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Miami-Dade Approves ID Cards

Miami-Dade County Commissioners endorsed the idea of issuing county ID cards on Tuesday. Credit: Kaarsten/iStockphoto
Miami-Dade County Commissioners endorsed the idea of issuing county ID cards on Tuesday. Credit: Kaarsten/iStockphoto
September 2, 2015

MIAMI - Starting next year, people in Florida's largest county may be able to get a county ID card, a move supporters say will benefit the community's more vulnerable residents.

The Miami-Dade County Board of Commissioners voted unanimously on Tuesday to endorse the idea and ordered a feasibility study on the cost. For residents, the card would be cheaper than a driver's license or state ID. It wouldn't require proof of citizenship, and the address used can be a shelter, which benefits domestic-violence victims and the homeless.

Francesca Menes, policy and advocacy coordinator for the Florida Immigrant Coalition, said a state ID is tough to get for certain segments of the population.

"The amount of documents that it requires in order for you to get that form of identification is very strict - to the point that many don't get it, or they can't afford it," she said. "So, we're working on a form of identification that's tied to a lot of the different county services."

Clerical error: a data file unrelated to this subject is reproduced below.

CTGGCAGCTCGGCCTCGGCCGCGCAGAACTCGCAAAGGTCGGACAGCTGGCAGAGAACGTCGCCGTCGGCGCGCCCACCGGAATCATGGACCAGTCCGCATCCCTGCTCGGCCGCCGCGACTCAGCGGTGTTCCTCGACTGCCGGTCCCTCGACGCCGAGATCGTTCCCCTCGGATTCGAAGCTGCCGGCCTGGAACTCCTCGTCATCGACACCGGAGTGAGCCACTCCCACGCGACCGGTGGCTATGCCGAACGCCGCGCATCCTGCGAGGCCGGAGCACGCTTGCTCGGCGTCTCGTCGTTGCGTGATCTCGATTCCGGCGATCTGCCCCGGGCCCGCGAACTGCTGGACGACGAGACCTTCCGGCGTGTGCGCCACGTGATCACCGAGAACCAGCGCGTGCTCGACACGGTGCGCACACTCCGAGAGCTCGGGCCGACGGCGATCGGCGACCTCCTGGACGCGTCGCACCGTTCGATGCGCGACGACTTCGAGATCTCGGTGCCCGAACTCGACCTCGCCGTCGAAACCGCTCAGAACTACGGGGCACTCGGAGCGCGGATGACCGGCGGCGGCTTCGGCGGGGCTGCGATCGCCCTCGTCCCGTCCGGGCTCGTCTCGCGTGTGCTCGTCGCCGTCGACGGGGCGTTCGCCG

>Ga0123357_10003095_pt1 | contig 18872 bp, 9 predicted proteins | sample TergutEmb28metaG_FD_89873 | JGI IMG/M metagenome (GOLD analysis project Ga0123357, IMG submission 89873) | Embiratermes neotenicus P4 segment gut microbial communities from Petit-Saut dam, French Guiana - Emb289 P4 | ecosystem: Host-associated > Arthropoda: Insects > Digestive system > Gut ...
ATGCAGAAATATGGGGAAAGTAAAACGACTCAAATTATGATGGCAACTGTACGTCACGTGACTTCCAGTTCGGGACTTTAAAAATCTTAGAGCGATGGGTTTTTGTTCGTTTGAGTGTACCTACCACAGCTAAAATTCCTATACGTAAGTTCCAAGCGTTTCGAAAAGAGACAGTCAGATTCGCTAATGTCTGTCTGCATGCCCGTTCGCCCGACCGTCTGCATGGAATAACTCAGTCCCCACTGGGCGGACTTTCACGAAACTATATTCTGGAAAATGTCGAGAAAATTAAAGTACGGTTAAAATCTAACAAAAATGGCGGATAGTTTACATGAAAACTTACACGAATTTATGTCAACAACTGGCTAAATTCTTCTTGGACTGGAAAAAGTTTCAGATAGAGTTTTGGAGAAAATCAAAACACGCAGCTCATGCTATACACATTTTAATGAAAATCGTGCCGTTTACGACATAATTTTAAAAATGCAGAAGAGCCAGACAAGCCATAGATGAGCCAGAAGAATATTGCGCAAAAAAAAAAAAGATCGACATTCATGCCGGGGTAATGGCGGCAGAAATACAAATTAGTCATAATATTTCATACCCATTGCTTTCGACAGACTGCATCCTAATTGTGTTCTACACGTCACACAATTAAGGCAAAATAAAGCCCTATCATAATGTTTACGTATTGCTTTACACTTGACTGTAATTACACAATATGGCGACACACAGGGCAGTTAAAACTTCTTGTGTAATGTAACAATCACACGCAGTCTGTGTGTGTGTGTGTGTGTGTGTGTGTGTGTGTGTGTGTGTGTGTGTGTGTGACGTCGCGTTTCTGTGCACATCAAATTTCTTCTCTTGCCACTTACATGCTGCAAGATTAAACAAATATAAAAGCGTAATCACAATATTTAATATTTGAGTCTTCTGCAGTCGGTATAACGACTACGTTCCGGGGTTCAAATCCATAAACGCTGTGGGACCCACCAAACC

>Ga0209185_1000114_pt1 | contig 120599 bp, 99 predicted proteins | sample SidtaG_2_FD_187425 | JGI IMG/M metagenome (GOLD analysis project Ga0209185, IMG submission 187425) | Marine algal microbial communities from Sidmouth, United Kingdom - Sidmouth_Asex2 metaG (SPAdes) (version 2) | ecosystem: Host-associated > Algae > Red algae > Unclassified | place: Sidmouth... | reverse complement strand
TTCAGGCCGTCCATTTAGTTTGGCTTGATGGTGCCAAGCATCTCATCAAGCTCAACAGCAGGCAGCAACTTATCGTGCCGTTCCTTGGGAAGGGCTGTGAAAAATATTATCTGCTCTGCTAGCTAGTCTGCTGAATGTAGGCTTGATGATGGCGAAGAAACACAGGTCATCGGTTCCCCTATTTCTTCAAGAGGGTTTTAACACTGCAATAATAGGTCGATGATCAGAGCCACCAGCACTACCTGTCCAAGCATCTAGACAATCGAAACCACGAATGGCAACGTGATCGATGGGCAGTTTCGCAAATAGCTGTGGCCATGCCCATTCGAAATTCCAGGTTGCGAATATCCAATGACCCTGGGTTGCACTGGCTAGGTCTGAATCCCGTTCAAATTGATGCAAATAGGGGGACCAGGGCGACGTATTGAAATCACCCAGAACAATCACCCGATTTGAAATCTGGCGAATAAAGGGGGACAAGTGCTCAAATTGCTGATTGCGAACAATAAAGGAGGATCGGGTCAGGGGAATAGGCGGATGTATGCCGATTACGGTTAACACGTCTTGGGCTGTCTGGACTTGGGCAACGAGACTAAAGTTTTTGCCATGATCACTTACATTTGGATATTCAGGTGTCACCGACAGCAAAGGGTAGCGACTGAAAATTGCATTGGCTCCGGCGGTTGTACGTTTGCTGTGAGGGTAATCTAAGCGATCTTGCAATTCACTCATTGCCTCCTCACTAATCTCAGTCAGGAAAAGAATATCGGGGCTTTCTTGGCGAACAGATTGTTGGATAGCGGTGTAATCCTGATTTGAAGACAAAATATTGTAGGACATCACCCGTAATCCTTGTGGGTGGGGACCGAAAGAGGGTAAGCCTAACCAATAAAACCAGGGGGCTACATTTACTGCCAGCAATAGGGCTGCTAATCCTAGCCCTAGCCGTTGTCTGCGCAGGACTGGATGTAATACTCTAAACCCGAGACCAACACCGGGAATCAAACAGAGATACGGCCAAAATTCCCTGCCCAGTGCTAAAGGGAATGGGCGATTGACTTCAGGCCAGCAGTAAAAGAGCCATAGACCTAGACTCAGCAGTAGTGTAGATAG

Critics dislike the idea of extending benefits to undocumented people and have called the county ID plans a waste of government money. A county ID card could be used to access libraries, open a bank account, get a credit card, attend city meetings or file a police report.

For the transgender community, Menes said, the IDs provide an additional benefit - respect.

"Normally with any government IDs, it's that you have to identify with the sex that you are born, not the one that you choose," she said. "So, this allows them to self-identify, as opposed to based on government's definition of who they can and can't be."

The small city of Aventura is the only other municipality in Florida to issue its own identification. The Miami program likely will be modeled after one implemented in New York City in January.

Suzanne Potter, Public News Service - FL